Caution and clarity: On the U.S.-led Indo-Pacific Economic Framework for Prosperity

The IPEF in its nascence relies more on promise than prospect of tangible outcomes

May 25, 2022 12:20 am | Updated 01:34 am IST

In a sudden decision not previously intimated, India became one of a 13-nation economic initiative led by the U.S., on Monday, as President Joseph Biden unveiled plans for an Indo-Pacific Economic Framework for Prosperity (IPEF). The initiative is touted as a substantial step by the U.S. as part of its decade-old “pivot to Asia”, and an attempt at putting some “economic heft” into its Indo-Pacific presence that has been on the decline after its decision to quit the Trans Pacific Free Trade Agreement, the CPTPP, in 2017. Officials say the IPEF framework has four “pillars”: supply-chain resilience; clean energy, decarbonisation and infrastructure; taxation and anti-corruption; and fair and resilient trade. Mr. Biden’s visit to Japan and South Korea, attendance at the Quad summit and helming the IPEF launch is also aimed at reassuring the Eastern hemisphere about the U.S.’s focus. India’s joining is an equally strong statement of commitment to Indo-Pacific goals, and to broadening regional economic cooperation, particularly after it walked out of the 15-nation RCEP. It is significant that all IPEF members, other than India and the U.S., are a part of the RCEP free trade agreement, and yet have chosen to be part of the U.S.-led initiative.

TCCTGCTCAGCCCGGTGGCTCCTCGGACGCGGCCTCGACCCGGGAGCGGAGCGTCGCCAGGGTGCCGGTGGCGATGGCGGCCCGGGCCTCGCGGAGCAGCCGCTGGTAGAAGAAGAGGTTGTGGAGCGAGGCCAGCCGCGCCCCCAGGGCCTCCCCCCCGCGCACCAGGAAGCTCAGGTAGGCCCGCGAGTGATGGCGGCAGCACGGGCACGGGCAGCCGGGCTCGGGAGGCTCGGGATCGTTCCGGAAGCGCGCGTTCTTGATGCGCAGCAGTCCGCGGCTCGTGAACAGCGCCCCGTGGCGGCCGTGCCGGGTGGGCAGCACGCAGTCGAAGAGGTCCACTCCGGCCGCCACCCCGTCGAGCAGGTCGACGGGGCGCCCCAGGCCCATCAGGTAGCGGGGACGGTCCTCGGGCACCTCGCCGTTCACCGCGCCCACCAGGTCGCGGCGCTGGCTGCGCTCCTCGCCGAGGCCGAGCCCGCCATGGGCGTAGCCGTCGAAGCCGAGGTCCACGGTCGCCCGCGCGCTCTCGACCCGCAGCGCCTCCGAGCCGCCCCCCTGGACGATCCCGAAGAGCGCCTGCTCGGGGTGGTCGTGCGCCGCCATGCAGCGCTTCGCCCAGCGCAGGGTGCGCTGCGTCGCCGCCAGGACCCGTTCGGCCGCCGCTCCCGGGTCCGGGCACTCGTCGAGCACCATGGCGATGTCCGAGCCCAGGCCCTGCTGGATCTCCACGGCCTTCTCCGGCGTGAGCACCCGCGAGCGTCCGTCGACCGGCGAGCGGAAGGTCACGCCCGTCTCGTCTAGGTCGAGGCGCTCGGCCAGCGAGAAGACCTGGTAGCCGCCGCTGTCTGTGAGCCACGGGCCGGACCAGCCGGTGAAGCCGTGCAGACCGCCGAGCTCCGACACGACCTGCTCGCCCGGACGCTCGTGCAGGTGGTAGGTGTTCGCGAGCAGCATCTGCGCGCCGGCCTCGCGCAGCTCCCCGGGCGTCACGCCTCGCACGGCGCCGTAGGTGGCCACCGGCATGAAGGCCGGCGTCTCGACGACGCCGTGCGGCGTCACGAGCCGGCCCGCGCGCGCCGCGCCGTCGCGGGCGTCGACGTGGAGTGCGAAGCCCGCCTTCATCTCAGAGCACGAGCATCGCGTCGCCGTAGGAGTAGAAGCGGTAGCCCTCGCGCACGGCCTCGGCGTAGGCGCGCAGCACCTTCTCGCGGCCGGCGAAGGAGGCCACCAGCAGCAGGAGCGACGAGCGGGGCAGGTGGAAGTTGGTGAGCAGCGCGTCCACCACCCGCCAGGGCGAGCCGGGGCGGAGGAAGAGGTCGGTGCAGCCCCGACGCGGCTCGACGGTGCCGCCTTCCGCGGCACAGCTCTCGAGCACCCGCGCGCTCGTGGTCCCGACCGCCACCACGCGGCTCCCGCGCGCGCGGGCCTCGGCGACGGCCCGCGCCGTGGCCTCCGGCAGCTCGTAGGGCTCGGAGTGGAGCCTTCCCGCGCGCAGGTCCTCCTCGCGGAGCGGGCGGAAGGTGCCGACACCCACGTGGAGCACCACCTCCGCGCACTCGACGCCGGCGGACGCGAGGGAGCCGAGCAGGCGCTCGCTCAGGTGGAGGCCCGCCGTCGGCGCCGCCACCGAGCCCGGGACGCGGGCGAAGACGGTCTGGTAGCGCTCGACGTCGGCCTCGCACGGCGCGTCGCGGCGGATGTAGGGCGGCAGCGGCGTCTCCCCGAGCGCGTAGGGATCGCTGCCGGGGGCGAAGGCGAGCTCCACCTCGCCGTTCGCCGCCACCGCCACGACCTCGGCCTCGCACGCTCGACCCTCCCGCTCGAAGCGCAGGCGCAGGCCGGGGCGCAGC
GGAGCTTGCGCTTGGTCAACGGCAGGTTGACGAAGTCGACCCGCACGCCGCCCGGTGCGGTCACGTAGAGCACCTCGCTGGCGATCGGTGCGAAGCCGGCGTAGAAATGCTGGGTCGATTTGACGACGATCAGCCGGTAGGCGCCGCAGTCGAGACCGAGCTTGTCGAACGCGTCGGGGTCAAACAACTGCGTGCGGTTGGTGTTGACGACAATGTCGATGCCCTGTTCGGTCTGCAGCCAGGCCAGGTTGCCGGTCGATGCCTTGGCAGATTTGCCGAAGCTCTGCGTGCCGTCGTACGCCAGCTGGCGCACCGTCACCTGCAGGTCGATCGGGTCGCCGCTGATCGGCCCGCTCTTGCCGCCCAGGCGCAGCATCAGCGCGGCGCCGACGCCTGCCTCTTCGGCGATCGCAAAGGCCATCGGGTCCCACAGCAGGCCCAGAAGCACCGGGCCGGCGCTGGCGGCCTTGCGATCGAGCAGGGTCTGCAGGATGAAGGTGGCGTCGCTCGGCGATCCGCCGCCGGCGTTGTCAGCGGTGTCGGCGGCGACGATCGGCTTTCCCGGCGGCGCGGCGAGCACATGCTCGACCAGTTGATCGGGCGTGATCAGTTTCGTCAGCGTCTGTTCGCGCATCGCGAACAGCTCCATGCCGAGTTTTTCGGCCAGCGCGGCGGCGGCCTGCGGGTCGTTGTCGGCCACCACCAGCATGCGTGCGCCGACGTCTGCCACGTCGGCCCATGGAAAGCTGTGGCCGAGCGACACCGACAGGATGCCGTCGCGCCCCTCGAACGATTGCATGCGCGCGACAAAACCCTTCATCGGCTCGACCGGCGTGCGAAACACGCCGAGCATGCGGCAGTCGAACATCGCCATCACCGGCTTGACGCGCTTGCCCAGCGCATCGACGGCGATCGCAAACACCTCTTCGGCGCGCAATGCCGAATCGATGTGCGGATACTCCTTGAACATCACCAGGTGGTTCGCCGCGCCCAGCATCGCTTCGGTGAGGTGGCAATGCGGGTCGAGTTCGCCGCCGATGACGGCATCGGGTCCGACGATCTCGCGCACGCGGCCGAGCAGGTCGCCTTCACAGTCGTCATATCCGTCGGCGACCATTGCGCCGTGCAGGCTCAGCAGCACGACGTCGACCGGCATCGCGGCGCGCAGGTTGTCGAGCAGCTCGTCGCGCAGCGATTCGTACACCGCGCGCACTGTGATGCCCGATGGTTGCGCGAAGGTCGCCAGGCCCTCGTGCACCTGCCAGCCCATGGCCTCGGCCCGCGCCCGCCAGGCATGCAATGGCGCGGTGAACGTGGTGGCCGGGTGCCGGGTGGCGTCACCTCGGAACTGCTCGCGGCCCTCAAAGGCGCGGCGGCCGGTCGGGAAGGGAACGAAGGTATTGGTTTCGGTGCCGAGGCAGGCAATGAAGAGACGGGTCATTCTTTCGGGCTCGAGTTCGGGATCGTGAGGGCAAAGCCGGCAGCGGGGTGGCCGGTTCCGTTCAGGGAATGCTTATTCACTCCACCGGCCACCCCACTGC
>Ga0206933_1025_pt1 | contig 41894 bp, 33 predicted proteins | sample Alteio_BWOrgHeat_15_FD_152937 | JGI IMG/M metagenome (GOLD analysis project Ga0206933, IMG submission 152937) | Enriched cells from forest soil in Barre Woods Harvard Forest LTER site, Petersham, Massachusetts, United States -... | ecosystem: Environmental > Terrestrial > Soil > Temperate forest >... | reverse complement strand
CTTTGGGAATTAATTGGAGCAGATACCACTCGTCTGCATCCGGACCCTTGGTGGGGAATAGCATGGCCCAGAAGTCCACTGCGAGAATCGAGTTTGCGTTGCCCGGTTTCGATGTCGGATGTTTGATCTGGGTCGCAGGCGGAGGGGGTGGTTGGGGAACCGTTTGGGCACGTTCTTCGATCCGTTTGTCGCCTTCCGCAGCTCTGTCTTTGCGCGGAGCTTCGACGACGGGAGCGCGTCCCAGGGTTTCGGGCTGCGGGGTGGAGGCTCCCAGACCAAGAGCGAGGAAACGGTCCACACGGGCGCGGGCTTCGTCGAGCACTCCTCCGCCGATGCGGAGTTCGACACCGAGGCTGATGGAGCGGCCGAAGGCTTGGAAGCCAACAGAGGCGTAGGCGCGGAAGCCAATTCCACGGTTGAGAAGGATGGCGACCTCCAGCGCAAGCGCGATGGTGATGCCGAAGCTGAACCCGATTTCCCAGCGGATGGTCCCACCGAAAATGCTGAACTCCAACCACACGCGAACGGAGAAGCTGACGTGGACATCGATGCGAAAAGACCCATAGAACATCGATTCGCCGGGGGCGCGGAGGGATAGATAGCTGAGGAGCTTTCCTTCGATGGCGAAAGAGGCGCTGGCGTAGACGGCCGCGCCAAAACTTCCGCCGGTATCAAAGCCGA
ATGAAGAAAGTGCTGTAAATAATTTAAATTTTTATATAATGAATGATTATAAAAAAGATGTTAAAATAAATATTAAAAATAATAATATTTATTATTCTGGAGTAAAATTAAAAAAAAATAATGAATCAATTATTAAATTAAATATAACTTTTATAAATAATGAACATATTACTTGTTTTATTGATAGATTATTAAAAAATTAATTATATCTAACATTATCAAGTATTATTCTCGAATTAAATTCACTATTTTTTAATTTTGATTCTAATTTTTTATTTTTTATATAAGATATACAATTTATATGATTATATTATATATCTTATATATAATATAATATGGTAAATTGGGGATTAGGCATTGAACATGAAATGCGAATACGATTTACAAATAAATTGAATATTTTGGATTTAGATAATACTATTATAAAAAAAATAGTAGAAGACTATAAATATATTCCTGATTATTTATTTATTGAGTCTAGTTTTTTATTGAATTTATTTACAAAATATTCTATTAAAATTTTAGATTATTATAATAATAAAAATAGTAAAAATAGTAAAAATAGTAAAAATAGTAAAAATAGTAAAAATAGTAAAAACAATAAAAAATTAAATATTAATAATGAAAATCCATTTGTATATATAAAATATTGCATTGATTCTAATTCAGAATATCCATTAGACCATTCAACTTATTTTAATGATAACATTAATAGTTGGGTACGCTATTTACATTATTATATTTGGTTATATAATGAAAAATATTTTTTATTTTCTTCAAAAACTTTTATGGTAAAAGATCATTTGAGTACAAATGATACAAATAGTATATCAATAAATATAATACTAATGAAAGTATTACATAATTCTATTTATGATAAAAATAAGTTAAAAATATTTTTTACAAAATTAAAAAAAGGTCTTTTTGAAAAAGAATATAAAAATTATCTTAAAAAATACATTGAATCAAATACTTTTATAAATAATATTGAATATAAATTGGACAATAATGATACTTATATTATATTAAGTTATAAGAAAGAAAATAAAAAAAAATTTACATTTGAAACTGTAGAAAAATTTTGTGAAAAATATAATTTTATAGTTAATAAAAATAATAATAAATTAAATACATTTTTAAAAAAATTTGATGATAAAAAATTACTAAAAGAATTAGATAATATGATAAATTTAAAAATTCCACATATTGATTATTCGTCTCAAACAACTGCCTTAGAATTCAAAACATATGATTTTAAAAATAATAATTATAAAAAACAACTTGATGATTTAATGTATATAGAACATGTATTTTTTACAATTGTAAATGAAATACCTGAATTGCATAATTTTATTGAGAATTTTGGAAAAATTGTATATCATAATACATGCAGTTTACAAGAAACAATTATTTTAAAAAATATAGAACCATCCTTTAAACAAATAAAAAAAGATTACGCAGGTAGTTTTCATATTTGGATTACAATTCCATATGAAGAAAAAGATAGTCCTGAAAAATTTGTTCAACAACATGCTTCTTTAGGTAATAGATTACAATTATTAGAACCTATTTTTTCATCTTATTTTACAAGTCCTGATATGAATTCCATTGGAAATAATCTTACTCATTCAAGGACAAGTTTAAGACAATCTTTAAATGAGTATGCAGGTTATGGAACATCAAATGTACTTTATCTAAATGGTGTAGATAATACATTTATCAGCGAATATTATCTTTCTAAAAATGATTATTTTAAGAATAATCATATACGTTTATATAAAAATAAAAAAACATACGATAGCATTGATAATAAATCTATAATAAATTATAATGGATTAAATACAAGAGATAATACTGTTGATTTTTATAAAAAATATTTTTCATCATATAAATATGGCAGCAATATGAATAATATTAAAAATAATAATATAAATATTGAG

Despite the strong signalling from all sides, however, there are many aspects to the IPEF that bear further scrutiny. Monday’s launch only signals the willingness of the 13 countries to begin discussions on the contours. Much will depend, as Prime Minister Narendra Modi stressed, on how inclusive the process is. Second, U.S. officials have made it clear that it is not a free trade agreement; nor will it discuss tariff reductions or increasing market access, raising questions about its utility. Shorn of the rhetoric of Indo-Pacific cooperation, there must be more clarity on its framework. The four pillars also lend themselves to some confusion, drawing into question whether there is enough common ground among the 13 countries that are part of very different economic arrangements, as well as outliers (the U.S. and India), to set standards together, or be open to issues that vary for each country. The U.S.’s statement that the IPEF is essentially focused on “American workers” also raises questions on whether increasingly protectionist global trends will chafe. Each of the IPEF countries has considerable trade interests in China, with most having large trade deficits. So, it remains to be seen how much they will be willing to sign on with the IPEF. Already three ASEAN countries, Cambodia, Laos and Myanmar, have decided to stay out of the framework’s launch. Above all, given the fact that the U.S.’s previous initiatives (the Blue Dot Network and the Build Back Better Initiative) have made little headway in changing the region’s infrastructural needs, the IPEF faces a credibility challenge. Negotiators will need to move with both caution and clarity before making any big promises on its benefits for the region.

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